Book Review: The Soul We Share // Ricky Ray


When I received the galley for Ricky Ray’s latest book, The Soul We Share, my first impression was one of surprise. The table of contents organised the collection of poems and short meditations on life into five movements, complete with prelude, interlude, and coda, and my gut reaction was to question the choice. The only five-part symphonies that I could think of were Beethoven’s Sixth and Mahler’s Second, and the comparison – which struck me as somewhat self aggrandizing – primed me to approach the collection critically.

And I was critical at first. The prelude opening Ray’s collection is opaque to say the least. The four-part poem, ‘The What of Us’, seems at first glance to concern the ‘aging poet, broke and broken’ that he describes himself to be. Like its structure, which cannot seem to decide between septets, couplets, quatrains or quintets, it is unclear whether the poem is about his disability, his dog, Addie, his childlessness, or an existentialist crisis. 

But the prelude gives way to more clarity. Poems like ‘Aches, Quartet #1’ need no more than three lines to make themselves felt: ‘For a decade, I watched the wind / shred the plastic bag on the fire escape / because there were no trees.’ Others like ‘The End of My Brother’, a homage to his childhood dog Rascal, evoke the loneliness of grief: ‘Pass me a beer, I said to someone who wasn’t there / I just want to hold it till all the cold is gone / and I wasn’t talking about the can.’

These vivid images populate the book and are Ray’s chief strength. They infuse life into his poems and provide the reader with something to grasp long after his poems have faded from memory. Language becomes a puppy, the body a cart mired in a bog. Ray’s writing has a displacing quality that makes the reader think about subjects like loss, love and nature in a new way.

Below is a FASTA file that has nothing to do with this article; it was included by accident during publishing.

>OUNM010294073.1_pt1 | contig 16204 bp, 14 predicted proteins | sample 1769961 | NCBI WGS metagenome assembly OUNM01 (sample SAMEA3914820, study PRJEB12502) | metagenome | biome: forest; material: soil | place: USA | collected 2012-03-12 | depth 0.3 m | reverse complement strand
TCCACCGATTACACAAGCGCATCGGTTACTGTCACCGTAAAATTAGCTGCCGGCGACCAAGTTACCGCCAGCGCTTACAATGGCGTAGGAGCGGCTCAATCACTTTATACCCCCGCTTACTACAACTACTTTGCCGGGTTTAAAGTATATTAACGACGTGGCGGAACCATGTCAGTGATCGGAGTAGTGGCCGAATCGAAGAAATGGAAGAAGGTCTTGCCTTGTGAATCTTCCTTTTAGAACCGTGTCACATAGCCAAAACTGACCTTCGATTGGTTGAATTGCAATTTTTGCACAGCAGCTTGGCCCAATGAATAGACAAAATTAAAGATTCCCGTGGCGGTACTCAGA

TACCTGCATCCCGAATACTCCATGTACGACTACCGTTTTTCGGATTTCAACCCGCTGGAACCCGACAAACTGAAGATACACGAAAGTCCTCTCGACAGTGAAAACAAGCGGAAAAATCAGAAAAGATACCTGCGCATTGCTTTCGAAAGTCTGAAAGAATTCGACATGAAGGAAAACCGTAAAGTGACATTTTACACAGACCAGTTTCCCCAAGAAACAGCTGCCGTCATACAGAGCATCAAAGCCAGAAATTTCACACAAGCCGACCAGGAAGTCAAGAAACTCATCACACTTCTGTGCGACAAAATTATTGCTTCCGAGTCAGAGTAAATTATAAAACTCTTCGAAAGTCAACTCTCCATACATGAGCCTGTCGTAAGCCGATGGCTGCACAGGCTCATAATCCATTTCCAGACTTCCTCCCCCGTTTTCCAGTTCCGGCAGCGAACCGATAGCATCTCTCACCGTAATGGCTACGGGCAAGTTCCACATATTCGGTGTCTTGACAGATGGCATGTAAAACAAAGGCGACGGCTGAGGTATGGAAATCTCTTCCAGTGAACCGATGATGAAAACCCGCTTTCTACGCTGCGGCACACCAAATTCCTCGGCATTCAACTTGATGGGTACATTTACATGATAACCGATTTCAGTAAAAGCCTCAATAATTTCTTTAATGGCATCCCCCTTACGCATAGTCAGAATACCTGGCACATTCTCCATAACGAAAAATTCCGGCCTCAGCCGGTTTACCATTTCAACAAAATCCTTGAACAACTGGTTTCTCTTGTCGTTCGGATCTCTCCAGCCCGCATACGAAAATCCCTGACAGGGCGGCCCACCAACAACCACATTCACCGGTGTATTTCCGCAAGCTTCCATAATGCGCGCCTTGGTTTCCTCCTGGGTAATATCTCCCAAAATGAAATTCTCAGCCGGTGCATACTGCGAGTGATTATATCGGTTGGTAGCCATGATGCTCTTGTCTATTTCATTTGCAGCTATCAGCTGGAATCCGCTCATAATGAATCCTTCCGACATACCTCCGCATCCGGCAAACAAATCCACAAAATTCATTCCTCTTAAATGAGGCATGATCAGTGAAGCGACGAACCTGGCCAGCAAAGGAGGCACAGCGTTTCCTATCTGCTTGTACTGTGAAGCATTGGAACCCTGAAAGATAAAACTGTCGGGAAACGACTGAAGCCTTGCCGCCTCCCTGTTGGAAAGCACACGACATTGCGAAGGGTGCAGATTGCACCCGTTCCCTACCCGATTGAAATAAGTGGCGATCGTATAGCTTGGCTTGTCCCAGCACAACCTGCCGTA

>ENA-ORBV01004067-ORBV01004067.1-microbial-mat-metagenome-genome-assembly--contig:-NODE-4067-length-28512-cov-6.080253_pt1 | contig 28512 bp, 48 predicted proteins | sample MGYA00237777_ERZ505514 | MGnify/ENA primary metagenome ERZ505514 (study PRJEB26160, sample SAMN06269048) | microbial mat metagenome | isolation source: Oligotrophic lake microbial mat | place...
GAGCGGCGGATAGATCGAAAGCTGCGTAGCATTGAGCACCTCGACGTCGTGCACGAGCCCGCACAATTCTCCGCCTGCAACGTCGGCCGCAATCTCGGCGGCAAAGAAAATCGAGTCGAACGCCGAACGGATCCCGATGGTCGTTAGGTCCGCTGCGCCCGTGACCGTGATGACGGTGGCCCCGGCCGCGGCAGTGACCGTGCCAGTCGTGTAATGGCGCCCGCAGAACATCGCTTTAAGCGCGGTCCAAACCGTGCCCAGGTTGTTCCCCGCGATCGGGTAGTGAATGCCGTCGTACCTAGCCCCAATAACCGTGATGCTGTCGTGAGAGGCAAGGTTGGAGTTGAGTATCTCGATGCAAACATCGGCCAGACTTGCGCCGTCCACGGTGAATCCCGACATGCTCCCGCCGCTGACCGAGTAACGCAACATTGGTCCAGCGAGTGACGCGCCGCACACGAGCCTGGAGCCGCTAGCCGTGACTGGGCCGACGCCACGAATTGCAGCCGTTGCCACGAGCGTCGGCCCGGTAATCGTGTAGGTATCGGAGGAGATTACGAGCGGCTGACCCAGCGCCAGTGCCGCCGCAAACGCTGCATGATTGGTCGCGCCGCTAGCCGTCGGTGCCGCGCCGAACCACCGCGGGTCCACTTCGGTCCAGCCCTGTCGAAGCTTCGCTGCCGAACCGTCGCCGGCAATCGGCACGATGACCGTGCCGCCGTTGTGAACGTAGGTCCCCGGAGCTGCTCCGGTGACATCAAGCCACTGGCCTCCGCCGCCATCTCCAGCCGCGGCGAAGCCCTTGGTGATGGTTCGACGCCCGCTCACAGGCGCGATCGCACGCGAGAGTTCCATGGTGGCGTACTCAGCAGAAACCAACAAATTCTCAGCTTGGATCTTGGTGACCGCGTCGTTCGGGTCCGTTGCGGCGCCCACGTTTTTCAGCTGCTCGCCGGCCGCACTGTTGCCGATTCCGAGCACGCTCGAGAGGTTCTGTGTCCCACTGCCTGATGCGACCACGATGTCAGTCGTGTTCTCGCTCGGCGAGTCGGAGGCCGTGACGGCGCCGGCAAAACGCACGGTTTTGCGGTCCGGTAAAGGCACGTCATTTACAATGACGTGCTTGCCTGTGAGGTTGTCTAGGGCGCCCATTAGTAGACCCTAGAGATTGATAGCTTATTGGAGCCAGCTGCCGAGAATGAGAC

This same quality is found in the collection’s tendency to express itself in plain terms. It avoids the trappings of the contemporary poet trying to give their work the sheen of authority through a mid-twentieth century vocabulary and instead calls upon language of our time. You only have to read a passage of ‘Petty Theft’ to know that The Soul We Share was written today: ‘My reincarnation was a bastard / stole a dog and a car, got slapped with a felony / used my social security number to tarnish my good name’.

The collection is not without its false notes. The prose passages found in the book are weaker than their counterparts, lacking the self-sufficiency of the poetry, and giving the impression that they might have been airlifted from a diary. Earth’s deification is disconnected from the world at large and oddly irritating. The didacticism found in passages about the environment are equally off-putting. 

Overall, however, The Soul We Share does what a poetry collection is meant to. It puts forth ideas distilled to their very bones, which shine through the memorability of the images they put forward. It convincingly recalls memories of Ricky Ray’s past, be they about his dog Addie who the book is dedicated to or about his own hardships. It provokes, teases the ear, and lends itself to being reread. It may not be for all, but it has something to offer all, if you are willing to give it the time of day. 

The collection can be preordered from Fly on The Wall Press and will be published on 24 July.

Words by Elkyn Ernst

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